If we review the laws that govern this activity  and the reporting requirements thereof, we know that cash transactions and, depending on how Coinbase was setup as well as status of their compliance process, wires and bank drafts would fall under that category. However, only for transactions exceeding thresholds of over $2,000 in some cases and $10,000 in others. Additionally records over $3000 dollars require a 7 year hiatus as a record in their database. Nothing more.

There is no other federal law that requires Coinbase, or any other company, to even keep a record of any customers transaction, much less give it to any agency on demand. They only have to keep a record of revenue and expenses and only those used in their filings, none of which require a name, date of birth, and social security number, etched onto each transaction.

Th reasoning the IRS presents for the privacy invasion is because they feel like "taking a peek" just to see if there's any violations. The same organization of whom has been bombarded with requests for direction on paying bitcoin related taxes and the same agency that ignored everyone's letters on the topic until 2014.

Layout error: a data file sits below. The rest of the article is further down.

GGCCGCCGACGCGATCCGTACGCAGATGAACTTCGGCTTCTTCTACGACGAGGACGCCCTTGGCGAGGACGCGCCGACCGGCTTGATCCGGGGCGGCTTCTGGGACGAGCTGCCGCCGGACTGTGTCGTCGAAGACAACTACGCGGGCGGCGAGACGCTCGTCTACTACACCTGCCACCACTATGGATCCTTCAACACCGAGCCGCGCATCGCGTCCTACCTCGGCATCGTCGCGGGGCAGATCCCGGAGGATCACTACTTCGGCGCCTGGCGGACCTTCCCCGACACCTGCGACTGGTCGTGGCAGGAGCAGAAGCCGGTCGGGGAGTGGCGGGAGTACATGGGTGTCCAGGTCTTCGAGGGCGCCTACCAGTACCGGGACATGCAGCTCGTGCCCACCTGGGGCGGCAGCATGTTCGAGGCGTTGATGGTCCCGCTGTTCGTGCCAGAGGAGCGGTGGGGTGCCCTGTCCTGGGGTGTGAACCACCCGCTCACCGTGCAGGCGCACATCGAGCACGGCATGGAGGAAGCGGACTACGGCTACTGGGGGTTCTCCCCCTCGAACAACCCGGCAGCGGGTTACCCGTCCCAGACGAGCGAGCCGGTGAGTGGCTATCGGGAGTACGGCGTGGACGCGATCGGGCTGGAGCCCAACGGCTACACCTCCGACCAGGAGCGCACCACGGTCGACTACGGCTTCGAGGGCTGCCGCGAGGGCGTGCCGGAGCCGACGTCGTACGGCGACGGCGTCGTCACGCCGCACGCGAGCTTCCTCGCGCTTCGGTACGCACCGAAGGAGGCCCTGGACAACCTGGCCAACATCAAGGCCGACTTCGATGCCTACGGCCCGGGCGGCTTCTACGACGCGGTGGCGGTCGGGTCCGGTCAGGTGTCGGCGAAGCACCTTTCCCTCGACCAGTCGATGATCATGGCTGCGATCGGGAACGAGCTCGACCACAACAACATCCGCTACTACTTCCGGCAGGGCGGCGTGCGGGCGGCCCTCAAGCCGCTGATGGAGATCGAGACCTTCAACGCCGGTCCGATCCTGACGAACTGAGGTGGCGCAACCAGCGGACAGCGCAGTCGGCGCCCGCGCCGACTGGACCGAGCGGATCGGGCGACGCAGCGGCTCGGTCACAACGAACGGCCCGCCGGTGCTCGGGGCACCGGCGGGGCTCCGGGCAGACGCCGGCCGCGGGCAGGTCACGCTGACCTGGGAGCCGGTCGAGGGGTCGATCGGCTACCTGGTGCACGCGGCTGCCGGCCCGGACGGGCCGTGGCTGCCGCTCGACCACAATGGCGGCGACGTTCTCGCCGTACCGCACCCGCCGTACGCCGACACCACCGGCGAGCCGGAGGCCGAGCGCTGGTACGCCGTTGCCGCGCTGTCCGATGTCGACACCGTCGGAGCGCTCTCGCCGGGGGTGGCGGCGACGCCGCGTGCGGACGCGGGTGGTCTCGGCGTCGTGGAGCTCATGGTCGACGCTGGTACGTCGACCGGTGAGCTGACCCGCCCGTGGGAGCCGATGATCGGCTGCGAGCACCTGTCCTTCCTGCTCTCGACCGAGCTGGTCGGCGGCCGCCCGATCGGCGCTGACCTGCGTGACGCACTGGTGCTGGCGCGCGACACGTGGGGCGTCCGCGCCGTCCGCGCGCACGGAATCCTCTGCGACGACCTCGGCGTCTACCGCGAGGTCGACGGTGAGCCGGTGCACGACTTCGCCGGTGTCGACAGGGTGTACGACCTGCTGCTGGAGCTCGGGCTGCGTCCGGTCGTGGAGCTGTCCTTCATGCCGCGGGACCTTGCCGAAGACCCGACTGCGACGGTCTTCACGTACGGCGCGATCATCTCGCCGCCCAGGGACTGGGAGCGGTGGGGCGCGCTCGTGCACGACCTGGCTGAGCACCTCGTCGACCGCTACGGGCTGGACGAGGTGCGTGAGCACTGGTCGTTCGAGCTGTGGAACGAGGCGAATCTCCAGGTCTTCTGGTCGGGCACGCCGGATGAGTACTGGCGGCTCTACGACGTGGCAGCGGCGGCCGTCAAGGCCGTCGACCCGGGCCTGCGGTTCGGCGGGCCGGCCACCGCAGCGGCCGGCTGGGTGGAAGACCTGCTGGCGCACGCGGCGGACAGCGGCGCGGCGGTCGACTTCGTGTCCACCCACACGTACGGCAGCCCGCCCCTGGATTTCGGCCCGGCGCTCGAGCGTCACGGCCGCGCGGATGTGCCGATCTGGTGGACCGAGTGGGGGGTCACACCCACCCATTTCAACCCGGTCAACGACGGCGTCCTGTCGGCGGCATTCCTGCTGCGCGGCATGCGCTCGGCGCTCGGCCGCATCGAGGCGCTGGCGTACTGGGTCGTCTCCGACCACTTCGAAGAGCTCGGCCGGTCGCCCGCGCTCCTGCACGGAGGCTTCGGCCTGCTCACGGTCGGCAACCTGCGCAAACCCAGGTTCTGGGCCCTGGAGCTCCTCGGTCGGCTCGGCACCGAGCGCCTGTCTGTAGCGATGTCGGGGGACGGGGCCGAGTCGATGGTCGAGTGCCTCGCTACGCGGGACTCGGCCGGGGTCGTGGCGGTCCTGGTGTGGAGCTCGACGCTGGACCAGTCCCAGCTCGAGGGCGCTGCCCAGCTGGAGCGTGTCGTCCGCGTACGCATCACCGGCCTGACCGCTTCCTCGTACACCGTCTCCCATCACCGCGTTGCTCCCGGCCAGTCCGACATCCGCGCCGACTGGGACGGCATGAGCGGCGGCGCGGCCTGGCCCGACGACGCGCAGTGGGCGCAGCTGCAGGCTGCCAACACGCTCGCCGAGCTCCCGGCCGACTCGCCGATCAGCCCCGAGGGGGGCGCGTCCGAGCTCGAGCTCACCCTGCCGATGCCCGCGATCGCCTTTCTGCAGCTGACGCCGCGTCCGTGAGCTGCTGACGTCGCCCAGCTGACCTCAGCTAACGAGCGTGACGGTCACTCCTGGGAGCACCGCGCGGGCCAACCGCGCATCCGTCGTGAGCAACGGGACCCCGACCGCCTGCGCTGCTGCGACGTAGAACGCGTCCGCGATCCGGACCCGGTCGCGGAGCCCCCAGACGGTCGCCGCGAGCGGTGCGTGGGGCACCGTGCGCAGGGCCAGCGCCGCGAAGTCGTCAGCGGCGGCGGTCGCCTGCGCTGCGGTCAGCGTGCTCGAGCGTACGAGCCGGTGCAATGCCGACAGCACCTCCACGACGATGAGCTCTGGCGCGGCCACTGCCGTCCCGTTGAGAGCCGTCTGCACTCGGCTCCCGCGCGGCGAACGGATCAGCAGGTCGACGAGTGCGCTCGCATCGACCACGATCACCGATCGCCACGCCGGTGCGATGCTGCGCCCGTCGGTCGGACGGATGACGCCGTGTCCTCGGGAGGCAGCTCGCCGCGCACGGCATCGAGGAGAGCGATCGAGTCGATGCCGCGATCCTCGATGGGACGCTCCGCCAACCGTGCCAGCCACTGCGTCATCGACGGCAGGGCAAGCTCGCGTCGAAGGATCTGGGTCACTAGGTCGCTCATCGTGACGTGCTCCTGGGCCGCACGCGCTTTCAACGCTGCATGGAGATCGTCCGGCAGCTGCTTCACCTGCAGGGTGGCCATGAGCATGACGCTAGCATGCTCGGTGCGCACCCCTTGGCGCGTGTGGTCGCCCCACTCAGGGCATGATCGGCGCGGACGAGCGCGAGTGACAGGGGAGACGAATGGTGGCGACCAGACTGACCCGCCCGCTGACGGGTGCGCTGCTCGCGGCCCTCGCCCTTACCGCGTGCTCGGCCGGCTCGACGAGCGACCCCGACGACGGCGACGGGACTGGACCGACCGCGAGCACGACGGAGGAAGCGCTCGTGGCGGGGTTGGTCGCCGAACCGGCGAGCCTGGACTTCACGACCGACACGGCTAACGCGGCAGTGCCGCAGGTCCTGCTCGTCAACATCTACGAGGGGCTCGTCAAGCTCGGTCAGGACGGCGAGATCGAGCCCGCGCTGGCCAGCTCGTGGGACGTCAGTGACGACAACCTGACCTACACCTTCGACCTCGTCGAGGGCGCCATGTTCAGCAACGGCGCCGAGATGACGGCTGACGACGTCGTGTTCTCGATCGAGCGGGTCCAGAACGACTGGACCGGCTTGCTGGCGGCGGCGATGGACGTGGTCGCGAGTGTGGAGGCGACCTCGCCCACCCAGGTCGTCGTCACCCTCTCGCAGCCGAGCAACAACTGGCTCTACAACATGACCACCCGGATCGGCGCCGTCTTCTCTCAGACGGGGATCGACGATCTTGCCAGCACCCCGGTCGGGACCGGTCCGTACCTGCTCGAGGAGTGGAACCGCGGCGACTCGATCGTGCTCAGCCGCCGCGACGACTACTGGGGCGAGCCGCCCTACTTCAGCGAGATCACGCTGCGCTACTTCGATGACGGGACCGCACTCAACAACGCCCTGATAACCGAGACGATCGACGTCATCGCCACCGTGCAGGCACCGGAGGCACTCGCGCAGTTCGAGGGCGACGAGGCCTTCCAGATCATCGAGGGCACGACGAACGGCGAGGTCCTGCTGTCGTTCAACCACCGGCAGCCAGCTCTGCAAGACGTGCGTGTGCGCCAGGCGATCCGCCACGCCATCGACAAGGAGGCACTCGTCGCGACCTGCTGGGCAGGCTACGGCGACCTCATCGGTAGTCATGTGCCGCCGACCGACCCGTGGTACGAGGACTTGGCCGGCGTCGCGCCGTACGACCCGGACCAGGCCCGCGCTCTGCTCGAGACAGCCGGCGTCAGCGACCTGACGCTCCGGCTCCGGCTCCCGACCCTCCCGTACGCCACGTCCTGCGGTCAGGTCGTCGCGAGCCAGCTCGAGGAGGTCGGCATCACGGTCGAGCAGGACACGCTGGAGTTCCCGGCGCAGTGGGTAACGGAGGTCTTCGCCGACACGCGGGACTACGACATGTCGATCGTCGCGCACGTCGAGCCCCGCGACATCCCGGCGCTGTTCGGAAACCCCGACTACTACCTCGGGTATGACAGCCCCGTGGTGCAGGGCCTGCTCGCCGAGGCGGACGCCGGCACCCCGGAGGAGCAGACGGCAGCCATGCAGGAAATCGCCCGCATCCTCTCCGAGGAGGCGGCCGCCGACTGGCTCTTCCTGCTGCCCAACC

Essentially if you took $100 from your paycheck and bought $100 of bitcoin and then invested that or spent it elsewhere for whatever personal or business reason you had every right to conduct this activity for, the IRS is now asking for a copy of that. You already paid taxes on these funds, these funds will already be on your W2 and 1099 (if you're lucky enough to only have to deal with those), so what business is it of the Internal Revenue Service to also see what you did with the post-taxed income, when you did it, and furthermore who ended up with it?

Perhaps you bought some Alpaca socks? Maybe you blew it on Satoshi Dice? Who cares? Nobody else on earth but the IRS and for no reason worthy of being granted access to this information. Well except for your wife (or significant other) perhaps, but I'm not touching that one. This is a complete and total invasion of privacy and it is illegal.